The group also saw some new ideas for graphics; one which caught everyone’s interest was diffusion curves. I was quite surprised by the quality of graphic achieved through a diffusion algorithm.  As an example, a manually rendered set of paths below demonstrates the small amount of data required to render a lifelike image.

a red peper first rendered in diffusion curves and then filled in

Or the reverse where a picture was taken, and a tool reengineered the image into diffusion curves.

blue ash try image and then diffusion curves

Graphics on the web will continue to be exciting for some time to come!

Thanks –

Patrick Dengler
Senior Program Manager

Comments (16)

  1. blah says:

    All you need to do now is support more than 5% of SVG 1.

  2. 8675309 says:

    @ least the blog has had a nice facelift

  3. Ms2ger says:

    Please, please, please, SVG isn't a part of HTML5. Yes, HTML5 explicitly supports including SVG into HTML, but that doesn't make it part of HTML5, just like CSS isn't part of HTML5. I'd hope you knew better.

    (Oh, and javascript URLs still suck. Can't you just use real buttons?)

  4. tobi says:

    Those curves look like an interesting image compression technique.

  5. Josh says:

    SVG 2 is going to be really exciting. What I'd like to see in it is filters being changed from SVG elements to CSS properties.

    @Ms2ger

    You do realise that HTML5 wasn't mentioned once in this blog post, don't you? HTML5 isn't the only thing they need to support.

  6. Michael Kozakewich says:

    The lady bug gzips to 13 KB, while the pepper gzips to 8 KB. That's pretty impressive.

  7. Klimax says:

    1)HTML5 was mentioned – it seems that SVG is considered as partially under HTML5,respectivelly there is need to have it nicely cooperate with rest of doc.

    2)All these talks seem to point what will be supported. Meaning whole SVG 1.1 and it looks like it has priority over canvas.

    (Since canvas will probably require a lot of optimisation in js and in rendering,I am not suprised.)

  8. Fleet Command says:

    Let's assess the significance of this meeting for people who are actually reading this blog post.

    Speaking of SVG 2, why do I not fail to notice that Internet Explorer currently does not support SVG at all? In time, I also do not fail to notice that Internet Explorer 9 has promised to support SVG. As for the customers who benefit from this support, Internet Explorer 9 has also mentioned that it will not be available for Windows XP or any other earlier operating system.

    Result: It doesn't matter for a guy like me whether you've discussed SVG 2 or not; all it matters is that I'll get none of that through Internet Explorer.

  9. Gyrobo says:

    Diffusion gradients look awesome! Is there an effort to get them into the Image Values Module [1] or would that be yet another case of overlap?

    [1] dev.w3.org/…/css3-images

  10. RTFA says:

    @blah

    if you read the linked article http://www.w3.org/…/interview_ie you'll see that IE9 will ship with 20 of 23 of SVG 1.1 modules implemented.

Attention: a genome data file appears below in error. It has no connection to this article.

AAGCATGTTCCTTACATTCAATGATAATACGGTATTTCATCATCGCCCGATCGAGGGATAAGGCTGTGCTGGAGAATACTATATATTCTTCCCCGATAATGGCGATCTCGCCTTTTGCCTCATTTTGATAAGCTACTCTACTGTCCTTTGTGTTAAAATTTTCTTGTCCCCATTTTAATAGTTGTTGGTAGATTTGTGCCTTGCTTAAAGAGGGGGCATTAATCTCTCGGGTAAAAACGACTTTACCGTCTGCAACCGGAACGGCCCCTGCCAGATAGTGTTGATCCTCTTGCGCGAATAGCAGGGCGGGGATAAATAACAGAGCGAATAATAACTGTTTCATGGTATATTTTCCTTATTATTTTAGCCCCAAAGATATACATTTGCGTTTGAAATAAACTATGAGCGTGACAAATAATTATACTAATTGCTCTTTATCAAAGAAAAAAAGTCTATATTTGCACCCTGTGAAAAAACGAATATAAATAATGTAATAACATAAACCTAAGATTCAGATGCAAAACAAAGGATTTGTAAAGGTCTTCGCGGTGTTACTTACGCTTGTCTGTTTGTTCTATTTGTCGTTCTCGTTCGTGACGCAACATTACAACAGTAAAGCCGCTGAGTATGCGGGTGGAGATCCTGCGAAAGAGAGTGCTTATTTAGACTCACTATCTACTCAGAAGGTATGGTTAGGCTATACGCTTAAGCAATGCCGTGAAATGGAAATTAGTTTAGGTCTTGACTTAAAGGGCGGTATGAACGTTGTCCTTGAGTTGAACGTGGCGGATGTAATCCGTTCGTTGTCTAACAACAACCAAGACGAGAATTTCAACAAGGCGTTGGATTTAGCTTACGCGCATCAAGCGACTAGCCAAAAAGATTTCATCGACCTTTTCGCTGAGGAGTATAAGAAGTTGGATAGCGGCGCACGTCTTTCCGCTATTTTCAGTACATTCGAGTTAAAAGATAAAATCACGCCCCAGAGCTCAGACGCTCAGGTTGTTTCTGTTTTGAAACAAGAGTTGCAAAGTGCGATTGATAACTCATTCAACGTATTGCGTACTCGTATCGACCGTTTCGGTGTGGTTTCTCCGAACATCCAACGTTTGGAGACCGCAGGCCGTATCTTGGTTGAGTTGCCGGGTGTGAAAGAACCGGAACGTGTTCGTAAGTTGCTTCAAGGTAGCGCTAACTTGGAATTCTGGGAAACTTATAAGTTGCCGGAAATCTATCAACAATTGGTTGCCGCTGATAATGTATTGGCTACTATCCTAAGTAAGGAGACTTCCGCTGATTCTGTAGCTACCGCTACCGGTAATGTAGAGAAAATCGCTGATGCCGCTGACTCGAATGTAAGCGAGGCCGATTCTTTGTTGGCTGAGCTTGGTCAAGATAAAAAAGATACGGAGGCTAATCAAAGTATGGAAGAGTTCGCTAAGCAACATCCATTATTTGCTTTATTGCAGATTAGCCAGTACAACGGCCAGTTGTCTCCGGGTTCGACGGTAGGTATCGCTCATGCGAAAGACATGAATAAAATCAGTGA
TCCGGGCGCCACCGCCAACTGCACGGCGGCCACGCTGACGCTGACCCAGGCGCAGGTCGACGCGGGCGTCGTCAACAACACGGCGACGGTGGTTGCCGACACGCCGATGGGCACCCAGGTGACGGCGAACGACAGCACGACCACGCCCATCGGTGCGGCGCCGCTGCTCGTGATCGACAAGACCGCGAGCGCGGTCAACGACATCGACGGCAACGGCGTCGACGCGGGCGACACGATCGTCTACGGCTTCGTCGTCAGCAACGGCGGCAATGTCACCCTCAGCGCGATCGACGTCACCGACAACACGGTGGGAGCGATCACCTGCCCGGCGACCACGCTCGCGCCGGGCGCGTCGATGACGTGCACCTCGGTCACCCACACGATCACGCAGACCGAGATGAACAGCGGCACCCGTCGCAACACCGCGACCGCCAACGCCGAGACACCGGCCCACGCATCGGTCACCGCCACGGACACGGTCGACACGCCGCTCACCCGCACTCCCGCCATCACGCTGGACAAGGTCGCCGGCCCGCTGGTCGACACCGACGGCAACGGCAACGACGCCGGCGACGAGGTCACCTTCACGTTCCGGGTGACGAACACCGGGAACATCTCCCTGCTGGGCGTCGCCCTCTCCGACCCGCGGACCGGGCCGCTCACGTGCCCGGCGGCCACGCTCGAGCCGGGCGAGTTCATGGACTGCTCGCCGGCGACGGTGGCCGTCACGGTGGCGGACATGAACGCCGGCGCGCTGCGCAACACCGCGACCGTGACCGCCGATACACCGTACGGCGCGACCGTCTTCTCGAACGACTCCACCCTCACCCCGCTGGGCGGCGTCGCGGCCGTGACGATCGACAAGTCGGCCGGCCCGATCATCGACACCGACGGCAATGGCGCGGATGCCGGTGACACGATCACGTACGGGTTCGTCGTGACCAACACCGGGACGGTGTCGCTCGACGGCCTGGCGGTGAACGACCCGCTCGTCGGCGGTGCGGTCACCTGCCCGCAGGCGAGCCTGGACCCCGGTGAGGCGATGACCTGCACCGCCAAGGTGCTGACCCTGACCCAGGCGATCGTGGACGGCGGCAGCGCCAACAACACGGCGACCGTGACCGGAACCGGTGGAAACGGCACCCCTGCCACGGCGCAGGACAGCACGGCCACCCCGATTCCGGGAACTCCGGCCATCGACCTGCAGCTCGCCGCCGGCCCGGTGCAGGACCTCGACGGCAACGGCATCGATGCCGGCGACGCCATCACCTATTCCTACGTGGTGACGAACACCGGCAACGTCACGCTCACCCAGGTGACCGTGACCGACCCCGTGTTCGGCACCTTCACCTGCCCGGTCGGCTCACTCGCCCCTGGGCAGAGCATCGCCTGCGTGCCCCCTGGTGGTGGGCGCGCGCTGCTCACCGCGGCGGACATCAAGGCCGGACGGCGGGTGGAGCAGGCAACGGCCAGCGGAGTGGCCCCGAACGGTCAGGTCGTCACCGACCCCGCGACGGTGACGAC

11. sodaxp says:

    It's great that IE9 supports Windows Vista and later operating systems; IMO Windows XP (born in 2001!) seems too old to support the new features of IE9 ;) Also, from Windows Vista, security in Windows has become more robust. It's time to move on, guys! :D

    Keep up the good work, Microsoft! I hope we can see mucho more on HTML5, SVG and CSS ;)

    Best regards from Peru!

  12. Jon says:

    Are diffusion curves much different from gradient meshes? I thought they were the way to achieve photo-realism in vector images.

  13. Neil Dunensach says:

    @Sodaxp – there's just far, far too many XP installations out there for MS to totally abandon, I feel.  By the time IE9 comes out there will be less, but still a significant number.  I think an IE-9 without the GPU rendering stuff should be an option – that's the main part that spanks XP.  I'd rather see Vista dropped before XP!

    Good to see MS getting up to speed on the SVG stuff though, great news.

  14. Wurst says:

    What about SVG 1.2?

    Also, what about making SVG comparable to 'classic' image formats by making it possible to display it in a script-less sandbox so that SVG could be also used in user-generated content (as an example: making it possible for me to have a SVG image as an avatar).

  15. Jon says:

    It's amusing that web developers constantly *** about people who still use IE6, but then scream and shout when Microsoft says they wont support their 10 year old operating system.

  16. nrdgrl says:

    SVG is great and we are glad to see a renewed interest in it… My company – http://www.visual-integrity.com is specialized in converting vector-to-vector. We've had a module that generates SVG since the beginning so know it well… most people use our software to go from PDF to SVG. We also can go from PostScript and WMF/EMF to SVG via API/DLL or command-line. As it gains momentum as part of IE9, do you think people will be needing to convert legacy content to SVG or that most of it will be generated on the fly?